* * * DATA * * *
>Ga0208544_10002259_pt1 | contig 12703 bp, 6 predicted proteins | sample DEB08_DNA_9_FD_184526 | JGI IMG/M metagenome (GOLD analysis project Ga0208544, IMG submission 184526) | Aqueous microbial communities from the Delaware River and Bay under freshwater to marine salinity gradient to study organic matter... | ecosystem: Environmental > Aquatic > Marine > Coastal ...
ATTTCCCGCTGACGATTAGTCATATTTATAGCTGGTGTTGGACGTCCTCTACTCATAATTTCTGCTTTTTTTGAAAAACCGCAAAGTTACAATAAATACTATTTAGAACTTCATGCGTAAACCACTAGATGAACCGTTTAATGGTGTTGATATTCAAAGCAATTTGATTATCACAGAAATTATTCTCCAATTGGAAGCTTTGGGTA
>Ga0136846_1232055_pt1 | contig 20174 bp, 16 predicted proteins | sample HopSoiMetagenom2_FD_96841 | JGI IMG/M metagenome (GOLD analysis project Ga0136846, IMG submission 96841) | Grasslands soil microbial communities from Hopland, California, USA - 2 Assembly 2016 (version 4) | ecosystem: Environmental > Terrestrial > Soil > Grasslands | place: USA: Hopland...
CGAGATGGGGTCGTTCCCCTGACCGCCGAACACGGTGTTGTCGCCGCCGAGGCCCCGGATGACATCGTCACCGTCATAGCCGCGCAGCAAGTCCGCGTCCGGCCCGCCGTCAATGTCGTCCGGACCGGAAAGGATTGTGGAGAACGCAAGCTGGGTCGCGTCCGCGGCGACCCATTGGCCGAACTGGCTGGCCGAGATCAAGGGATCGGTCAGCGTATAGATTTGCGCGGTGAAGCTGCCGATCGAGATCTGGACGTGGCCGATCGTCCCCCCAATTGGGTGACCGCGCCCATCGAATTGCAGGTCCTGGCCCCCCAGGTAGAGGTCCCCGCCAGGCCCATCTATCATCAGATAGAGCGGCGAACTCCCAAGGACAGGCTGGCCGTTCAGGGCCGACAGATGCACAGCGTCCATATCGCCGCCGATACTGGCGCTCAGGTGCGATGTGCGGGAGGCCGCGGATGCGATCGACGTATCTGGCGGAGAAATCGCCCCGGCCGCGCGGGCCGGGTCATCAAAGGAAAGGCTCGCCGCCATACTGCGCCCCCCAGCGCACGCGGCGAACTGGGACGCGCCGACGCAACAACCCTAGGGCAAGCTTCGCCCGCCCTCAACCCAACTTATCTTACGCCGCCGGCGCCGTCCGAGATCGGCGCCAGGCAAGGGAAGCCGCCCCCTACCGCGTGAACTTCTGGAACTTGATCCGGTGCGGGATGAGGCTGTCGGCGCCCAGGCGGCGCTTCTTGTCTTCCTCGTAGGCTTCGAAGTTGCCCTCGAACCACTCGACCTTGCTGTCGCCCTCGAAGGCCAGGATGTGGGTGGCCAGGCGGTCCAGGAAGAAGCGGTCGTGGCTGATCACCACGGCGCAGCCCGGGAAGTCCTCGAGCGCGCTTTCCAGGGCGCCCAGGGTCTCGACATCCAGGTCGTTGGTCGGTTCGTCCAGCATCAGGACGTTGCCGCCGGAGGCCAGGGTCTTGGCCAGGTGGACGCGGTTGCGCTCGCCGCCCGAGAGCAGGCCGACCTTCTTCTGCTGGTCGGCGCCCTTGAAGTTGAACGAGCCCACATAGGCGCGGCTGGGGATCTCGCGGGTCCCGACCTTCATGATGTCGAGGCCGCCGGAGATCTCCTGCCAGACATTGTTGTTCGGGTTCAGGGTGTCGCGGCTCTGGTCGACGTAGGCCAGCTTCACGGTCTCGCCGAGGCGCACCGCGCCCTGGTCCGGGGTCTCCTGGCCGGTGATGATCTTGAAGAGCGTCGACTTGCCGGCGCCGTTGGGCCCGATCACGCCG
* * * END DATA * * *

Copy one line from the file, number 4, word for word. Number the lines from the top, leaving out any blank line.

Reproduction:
CGAGATGGGGTCGTTCCCCTGACCGCCGAACACGGTGTTGTCGCCGCCGAGGCCCCGGATGACATCGTCACCGTCATAGCCGCGCAGCAAGTCCGCGTCCGGCCCGCCGTCAATGTCGTCCGGACCGGAAAGGATTGTGGAGAACGCAAGCTGGGTCGCGTCCGCGGCGACCCATTGGCCGAACTGGCTGGCCGAGATCAAGGGATCGGTCAGCGTATAGATTTGCGCGGTGAAGCTGCCGATCGAGATCTGGACGTGGCCGATCGTCCCCCCAATTGGGTGACCGCGCCCATCGAATTGCAGGTCCTGGCCCCCCAGGTAGAGGTCCCCGCCAGGCCCATCTATCATCAGATAGAGCGGCGAACTCCCAAGGACAGGCTGGCCGTTCAGGGCCGACAGATGCACAGCGTCCATATCGCCGCCGATACTGGCGCTCAGGTGCGATGTGCGGGAGGCCGCGGATGCGATCGACGTATCTGGCGGAGAAATCGCCCCGGCCGCGCGGGCCGGGTCATCAAAGGAAAGGCTCGCCGCCATACTGCGCCCCCCAGCGCACGCGGCGAACTGGGACGCGCCGACGCAACAACCCTAGGGCAAGCTTCGCCCGCCCTCAACCCAACTTATCTTACGCCGCCGGCGCCGTCCGAGATCGGCGCCAGGCAAGGGAAGCCGCCCCCTACCGCGTGAACTTCTGGAACTTGATCCGGTGCGGGATGAGGCTGTCGGCGCCCAGGCGGCGCTTCTTGTCTTCCTCGTAGGCTTCGAAGTTGCCCTCGAACCACTCGACCTTGCTGTCGCCCTCGAAGGCCAGGATGTGGGTGGCCAGGCGGTCCAGGAAGAAGCGGTCGTGGCTGATCACCACGGCGCAGCCCGGGAAGTCCTCGAGCGCGCTTTCCAGGGCGCCCAGGGTCTCGACATCCAGGTCGTTGGTCGGTTCGTCCAGCATCAGGACGTTGCCGCCGGAGGCCAGGGTCTTGGCCAGGTGGACGCGGTTGCGCTCGCCGCCCGAGAGCAGGCCGACCTTCTTCTGCTGGTCGGCGCCCTTGAAGTTGAACGAGCCCACATAGGCGCGGCTGGGGATCTCGCGGGTCCCGACCTTCATGATGTCGAGGCCGCCGGAGATCTCCTGCCAGACATTGTTGTTCGGGTTCAGGGTGTCGCGGCTCTGGTCGACGTAGGCCAGCTTCACGGTCTCGCCGAGGCGCACCGCGCCCTGGTCCGGGGTCTCCTGGCCGGTGATGATCTTGAAGAGCGTCGACTTGCCGGCGCCGTTGGGCCCGATCACGCCG